Non-Governmental Organisations (NGOs) and other international organisations are, on the contrary, among the most reliable and valuable partners in dealing with the refugee crisis. They offer asylum seekers information and legal advice and also provide reception and care facilities, helping to ease the burden of Member States.
(4) FALSE CLAIM: “More and more organizations supported from abroad operate in Hungary with the aim to interfere in Hungarian internal affairs in a non-transparent manner”
TRUTH: The conditions under which Non-Governmental Organisations (NGOs) carry out their activities are in principle a matter of national law. The European Union, for its part, has strict rules on transparency and lobbying of the European institutions.
NGOs are an important component of civil society and provide valuable support for a democratic system of government. The EU institutions, like national governments and international organisations around the world, maintain an open, transparent and regular dialogue with civil society. Sometimes they agree with EU policies and sometimes they don’t, but we are never afraid to explain our work and allow them to do theirs, and it would be good to see the same space for this discussion at national level too.
Anyone seeking to influence EU policies by meeting the institutions is required to disclose their budget for the most recent financial year, including the amount of funding they receive from the EU. EU rules on transparency apply to all interest groups and all are treated alike. This transparency allows the public – in Hungary and across the EU – to be the judge of our work, and this public debate helps build a stronger democracy.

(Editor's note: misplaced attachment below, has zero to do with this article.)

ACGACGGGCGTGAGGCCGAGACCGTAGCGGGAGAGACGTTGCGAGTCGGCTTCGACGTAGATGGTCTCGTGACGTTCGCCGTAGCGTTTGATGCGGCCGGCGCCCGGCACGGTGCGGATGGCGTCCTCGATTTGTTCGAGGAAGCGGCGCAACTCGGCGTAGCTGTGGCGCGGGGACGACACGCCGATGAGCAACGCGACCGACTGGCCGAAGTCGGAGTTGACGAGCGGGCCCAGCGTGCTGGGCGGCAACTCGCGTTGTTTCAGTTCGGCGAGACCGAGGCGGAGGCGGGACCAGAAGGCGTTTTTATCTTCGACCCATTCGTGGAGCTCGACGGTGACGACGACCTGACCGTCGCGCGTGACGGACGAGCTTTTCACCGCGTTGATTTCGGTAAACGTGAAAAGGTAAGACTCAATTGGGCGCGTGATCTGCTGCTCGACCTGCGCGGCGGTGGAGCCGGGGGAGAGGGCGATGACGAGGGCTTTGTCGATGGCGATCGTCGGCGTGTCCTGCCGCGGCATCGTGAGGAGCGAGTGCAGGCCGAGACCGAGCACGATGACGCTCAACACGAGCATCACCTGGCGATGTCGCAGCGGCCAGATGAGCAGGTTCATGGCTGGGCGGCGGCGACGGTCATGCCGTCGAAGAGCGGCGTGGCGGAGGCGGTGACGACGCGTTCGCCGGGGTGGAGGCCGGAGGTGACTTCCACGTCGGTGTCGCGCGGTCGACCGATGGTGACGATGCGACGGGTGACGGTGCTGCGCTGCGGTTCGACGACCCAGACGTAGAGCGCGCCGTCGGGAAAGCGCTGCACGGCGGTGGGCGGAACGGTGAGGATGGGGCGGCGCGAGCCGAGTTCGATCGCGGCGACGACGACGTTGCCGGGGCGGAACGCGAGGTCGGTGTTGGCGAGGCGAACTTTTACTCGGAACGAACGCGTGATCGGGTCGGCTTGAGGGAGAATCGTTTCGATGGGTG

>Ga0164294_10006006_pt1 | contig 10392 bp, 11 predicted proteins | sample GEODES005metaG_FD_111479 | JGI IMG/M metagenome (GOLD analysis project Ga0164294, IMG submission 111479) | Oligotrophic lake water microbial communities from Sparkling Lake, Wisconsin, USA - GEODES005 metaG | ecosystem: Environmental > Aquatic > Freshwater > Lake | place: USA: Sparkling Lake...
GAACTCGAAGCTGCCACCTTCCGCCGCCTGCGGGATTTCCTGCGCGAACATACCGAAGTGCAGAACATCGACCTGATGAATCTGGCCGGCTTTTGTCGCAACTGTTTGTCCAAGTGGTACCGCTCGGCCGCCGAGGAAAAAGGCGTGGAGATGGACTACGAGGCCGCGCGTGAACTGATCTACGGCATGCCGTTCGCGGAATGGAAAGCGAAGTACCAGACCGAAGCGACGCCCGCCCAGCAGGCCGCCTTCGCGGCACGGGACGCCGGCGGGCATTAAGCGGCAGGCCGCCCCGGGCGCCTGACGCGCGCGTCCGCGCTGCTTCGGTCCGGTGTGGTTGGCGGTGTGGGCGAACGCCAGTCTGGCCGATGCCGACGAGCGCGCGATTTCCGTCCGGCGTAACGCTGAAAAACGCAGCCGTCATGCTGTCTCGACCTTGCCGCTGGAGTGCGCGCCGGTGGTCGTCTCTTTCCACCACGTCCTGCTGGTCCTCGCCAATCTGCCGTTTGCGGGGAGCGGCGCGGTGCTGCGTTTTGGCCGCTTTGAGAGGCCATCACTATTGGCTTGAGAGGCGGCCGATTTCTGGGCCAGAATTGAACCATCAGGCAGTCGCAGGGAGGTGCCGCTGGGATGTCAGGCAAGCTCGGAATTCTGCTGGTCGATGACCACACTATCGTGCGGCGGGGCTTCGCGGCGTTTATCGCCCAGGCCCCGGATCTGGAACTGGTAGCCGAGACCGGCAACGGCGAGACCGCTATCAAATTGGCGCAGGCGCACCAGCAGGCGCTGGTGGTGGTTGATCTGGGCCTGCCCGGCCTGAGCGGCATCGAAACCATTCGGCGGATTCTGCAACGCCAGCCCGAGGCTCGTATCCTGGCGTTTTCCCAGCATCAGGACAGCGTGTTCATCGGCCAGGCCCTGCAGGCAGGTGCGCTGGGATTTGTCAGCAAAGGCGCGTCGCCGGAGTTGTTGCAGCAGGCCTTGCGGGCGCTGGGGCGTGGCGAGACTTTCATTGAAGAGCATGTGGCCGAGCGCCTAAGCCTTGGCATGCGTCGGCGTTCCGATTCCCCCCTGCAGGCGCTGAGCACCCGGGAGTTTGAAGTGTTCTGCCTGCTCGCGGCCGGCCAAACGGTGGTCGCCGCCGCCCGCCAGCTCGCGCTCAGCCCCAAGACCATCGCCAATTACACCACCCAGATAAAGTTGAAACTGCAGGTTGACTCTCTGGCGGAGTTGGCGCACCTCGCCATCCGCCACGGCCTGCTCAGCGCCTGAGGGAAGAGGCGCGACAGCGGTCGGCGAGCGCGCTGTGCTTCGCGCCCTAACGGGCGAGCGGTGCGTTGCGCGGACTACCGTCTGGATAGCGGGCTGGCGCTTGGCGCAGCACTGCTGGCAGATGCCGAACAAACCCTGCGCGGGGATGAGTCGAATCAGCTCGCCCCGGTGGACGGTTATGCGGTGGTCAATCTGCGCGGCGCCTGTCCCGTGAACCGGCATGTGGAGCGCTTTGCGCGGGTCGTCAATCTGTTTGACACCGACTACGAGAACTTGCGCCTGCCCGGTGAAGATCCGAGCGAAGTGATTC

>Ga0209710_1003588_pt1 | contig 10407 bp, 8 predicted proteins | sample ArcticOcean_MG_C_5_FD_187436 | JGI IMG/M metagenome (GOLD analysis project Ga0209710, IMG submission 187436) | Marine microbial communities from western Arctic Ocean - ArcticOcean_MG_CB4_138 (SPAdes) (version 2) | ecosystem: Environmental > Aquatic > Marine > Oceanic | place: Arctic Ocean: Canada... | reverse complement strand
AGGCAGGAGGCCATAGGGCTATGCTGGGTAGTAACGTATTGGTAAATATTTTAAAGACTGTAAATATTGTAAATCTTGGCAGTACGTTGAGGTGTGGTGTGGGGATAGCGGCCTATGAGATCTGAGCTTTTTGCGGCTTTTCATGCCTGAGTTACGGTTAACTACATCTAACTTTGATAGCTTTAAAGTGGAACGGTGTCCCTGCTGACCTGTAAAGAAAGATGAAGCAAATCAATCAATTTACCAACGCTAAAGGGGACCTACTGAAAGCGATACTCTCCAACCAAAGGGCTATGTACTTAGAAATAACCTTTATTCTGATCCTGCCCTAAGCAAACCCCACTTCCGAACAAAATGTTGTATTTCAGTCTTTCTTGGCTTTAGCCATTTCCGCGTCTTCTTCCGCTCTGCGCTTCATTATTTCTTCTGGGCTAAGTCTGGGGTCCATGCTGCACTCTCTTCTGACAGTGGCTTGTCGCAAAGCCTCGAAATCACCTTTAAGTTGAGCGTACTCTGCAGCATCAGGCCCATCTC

(5) FALSE CLAIM: “Brussels is attacking our job-creating measures”
TRUTH: Neither the Commission, nor the European Union, is attacking Hungarian job-creating policies.
On the contrary, the EU is massively supporting job creation in Hungary, having provided for example more than €21 billion to Hungary to support growth and jobs through regional policy funding alone in the period 2007-13. The Hungarian authorities have reported that this contributed to creating more than 150,000 jobs. Under the Juncker Plan’s European Fund for Strategic Investments (EFSI), €26 million has so far been dedicated to operations in Hungary, which are expected to trigger €626 million in total investments in the country. The EU is a vital source of finance. For 2007-2013 the EU financed 57 % of all government capital investment in Hungary (the highest rate in the EU). Hungary is due to receive over €25 billion in EU investment during the period 2014-2020, the equivalent of €368 per Hungarian per year.
What’s more, the Hungarian government is responsible for its own national economic policy. EU law only provides for coordination of economic policies between the Member States. Any policy guidance is discussed and agreed by the Ministers of Finance or Ministers for Employment of all the Member States, with the full involvement of the Hungarian government.
(6) FALSE CLAIM: “Brussels is attacking our country because of tax cuts”
TRUTH: The European Commission does not interfere in national taxation policies, nor does it propose to do so. EU taxation rules must be agreed by all Member States unanimously, which means all current rules were approved by the Hungarian government.
The setting of corporate tax rates and income tax rates is a sovereign right of every Member State and the EU has no intention to meddle in that. All issues related to tax can only be agreed by the EU if all Member States – including Hungary – agree. And whilst the EU Member States have agreed only minimum VAT levels, the Hungarian government has decided to set the rate at 27%. This is the highest VAT rate in the entire EU.
EU minimum tax rules can only be amended if all Member States agree to it, so there cannot be any change without the agreement of the Hungarian government. Hungary has adopted a reduced VAT rate for internet services which breaches the rules which Hungary has agreed to at EU level. This is why the Commission has reminded Hungary of the rules it had agreed to. The Commission will make proposals this year for Member States to have more freedom on VAT rates. This will need unanimous support of all Member States.